Although money is often seen as a taboo topic in art schools, a group of Yale alumni is urging professional architects to place more value on the relationship between money and architecture.
The Yale Architectural Journal’s latest edition, titled “Money,” discusses the controversial role of money in the field of architecture. [...] ranging from Frank Gehry to Yale School of Architecture Professor Keller Easterling, the issue urges architects to reconsider the financial side of their work. — yaledailynews.com
The architect today is no ‘fountainhead.’ It is rather sad to watch today’s ‘starchitects’, designing their weird-looking signature buildings. These seem now always to be either museums or condos for billionaires. The brand-name architect just build useless luxury housing for the 1% and their trinkets. The actual design of the world is now in the hands of other people. — Public Seminar Commons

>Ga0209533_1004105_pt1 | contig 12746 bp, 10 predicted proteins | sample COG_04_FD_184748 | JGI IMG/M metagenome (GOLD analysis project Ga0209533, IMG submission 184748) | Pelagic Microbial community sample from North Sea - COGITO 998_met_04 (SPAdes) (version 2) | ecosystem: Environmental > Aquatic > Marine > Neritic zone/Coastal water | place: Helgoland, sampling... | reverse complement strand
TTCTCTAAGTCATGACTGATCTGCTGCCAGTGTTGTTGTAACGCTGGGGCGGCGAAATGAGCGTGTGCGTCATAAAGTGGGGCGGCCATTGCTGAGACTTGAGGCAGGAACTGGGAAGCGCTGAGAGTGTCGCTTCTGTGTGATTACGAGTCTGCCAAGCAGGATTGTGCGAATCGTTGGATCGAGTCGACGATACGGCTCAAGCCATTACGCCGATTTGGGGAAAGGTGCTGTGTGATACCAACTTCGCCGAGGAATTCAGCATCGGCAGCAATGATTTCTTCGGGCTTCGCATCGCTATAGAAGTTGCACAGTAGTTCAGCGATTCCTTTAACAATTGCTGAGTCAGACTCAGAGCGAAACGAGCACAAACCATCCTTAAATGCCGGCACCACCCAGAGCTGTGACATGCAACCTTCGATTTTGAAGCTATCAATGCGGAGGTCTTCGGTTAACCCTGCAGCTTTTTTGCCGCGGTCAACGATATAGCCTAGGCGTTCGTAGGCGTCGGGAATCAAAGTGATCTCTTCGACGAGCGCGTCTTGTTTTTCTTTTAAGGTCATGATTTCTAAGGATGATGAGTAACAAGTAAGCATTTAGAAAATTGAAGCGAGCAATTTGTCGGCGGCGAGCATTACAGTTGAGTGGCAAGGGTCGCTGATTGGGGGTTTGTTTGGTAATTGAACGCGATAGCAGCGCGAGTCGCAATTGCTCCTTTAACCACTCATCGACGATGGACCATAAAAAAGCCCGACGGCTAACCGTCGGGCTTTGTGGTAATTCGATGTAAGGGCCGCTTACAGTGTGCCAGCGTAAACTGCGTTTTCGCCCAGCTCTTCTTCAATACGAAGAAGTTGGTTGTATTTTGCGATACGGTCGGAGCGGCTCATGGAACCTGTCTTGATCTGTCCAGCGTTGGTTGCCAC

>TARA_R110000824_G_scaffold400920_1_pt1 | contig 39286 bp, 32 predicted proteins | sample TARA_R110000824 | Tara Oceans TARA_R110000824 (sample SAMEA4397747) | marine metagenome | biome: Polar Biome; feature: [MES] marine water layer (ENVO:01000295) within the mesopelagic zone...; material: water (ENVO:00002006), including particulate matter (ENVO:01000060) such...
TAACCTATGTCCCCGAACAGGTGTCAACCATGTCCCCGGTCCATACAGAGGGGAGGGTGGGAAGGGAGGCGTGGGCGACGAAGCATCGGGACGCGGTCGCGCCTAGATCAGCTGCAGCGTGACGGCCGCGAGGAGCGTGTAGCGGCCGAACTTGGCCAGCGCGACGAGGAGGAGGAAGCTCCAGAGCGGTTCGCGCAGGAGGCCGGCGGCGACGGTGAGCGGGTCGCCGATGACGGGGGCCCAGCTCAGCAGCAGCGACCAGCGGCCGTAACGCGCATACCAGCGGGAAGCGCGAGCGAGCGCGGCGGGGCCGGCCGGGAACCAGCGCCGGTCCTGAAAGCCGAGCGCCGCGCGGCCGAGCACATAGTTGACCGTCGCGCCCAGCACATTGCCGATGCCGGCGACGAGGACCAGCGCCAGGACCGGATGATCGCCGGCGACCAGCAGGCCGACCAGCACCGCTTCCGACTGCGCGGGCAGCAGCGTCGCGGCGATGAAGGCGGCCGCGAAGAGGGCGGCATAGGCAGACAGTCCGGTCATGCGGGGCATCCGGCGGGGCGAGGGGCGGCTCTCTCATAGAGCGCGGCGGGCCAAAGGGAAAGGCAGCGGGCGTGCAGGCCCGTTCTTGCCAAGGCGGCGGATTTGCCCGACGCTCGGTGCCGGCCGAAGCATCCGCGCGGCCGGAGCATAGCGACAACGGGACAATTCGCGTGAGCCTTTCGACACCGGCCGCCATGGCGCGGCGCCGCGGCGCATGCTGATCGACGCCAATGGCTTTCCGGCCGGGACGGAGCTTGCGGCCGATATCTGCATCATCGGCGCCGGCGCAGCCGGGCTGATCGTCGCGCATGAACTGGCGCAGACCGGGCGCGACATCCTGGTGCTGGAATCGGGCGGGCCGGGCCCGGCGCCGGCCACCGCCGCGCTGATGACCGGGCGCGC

In the future the wisest zone entrepreneurs will question this central feature and ask: Why enclave? What types of incentivized urbanism will actually benefit from physically segregated infrastructure—from being separate and even distant from the dense and dynamic central spaces of existing cities? Given that the zone is now generating its own urban programs — aspiring to be a city—what economic and technical benefits can result from constructing what is in effect a double or shadow of the city? — Places Journal
On Places, Keller Easterling traces the global rise of The Zone -- "a.k.a., the Free Trade Zone, Foreign Trade Zone, Special Economic Zone, Export Processing Zone, or any of the dozens of variants." From pirate enclaves to Puerto Rico, from Shenzhen to Dubai, she interrogates the spatial logic of...
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